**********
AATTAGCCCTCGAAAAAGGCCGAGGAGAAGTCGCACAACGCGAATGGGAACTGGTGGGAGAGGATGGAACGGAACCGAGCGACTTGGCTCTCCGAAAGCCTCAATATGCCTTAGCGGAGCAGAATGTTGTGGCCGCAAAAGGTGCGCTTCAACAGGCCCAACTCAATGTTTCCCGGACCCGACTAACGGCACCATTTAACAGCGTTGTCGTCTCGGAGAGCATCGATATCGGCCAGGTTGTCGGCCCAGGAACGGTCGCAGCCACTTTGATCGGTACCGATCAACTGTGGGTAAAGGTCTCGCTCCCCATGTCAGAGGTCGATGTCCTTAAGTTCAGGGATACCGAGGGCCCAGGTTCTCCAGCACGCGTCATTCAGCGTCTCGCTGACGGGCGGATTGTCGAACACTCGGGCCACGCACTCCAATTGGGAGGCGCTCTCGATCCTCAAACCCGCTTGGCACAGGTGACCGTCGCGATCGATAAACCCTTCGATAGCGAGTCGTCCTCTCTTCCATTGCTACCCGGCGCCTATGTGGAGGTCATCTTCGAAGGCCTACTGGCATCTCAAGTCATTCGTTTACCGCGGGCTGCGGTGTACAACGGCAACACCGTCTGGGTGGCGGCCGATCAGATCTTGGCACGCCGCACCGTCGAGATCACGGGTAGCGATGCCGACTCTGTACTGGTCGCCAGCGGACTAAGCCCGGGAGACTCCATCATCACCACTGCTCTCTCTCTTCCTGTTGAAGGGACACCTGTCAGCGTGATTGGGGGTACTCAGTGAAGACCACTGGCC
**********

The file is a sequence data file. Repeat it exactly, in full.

AATTAGCCCTCGAAAAAGGCCGAGGAGAAGTCGCACAACGCGAATGGGAACTGGTGGGAGAGGATGGAACGGAACCGAGCGACTTGGCTCTCCGAAAGCCTCAATATGCCTTAGCGGAGCAGAATGTTGTGGCCGCAAAAGGTGCGCTTCAACAGGCCCAACTCAATGTTTCCCGGACCCGACTAACGGCACCATTTAACAGCGTTGTCGTCTCGGAGAGCATCGATATCGGCCAGGTTGTCGGCCCAGGAACGGTCGCAGCCACTTTGATCGGTACCGATCAACTGTGGGTAAAGGTCTCGCTCCCCATGTCAGAGGTCGATGTCCTTAAGTTCAGGGATACCGAGGGCCCAGGTTCTCCAGCACGCGTCATTCAGCGTCTCGCTGACGGGCGGATTGTCGAACACTCGGGCCACGCACTCCAATTGGGAGGCGCTCTCGATCCTCAAACCCGCTTGGCACAGGTGACCGTCGCGATCGATAAACCCTTCGATAGCGAGTCGTCCTCTCTTCCATTGCTACCCGGCGCCTATGTGGAGGTCATCTTCGAAGGCCTACTGGCATCTCAAGTCATTCGTTTACCGCGGGCTGCGGTGTACAACGGCAACACCGTCTGGGTGGCGGCCGATCAGATCTTGGCACGCCGCACCGTCGAGATCACGGGTAGCGATGCCGACTCTGTACTGGTCGCCAGCGGACTAAGCCCGGGAGACTCCATCATCACCACTGCTCTCTCTCTTCCTGTTGAAGGGACACCTGTCAGCGTGATTGGGGGTACTCAGTGAAGACCACTGGCC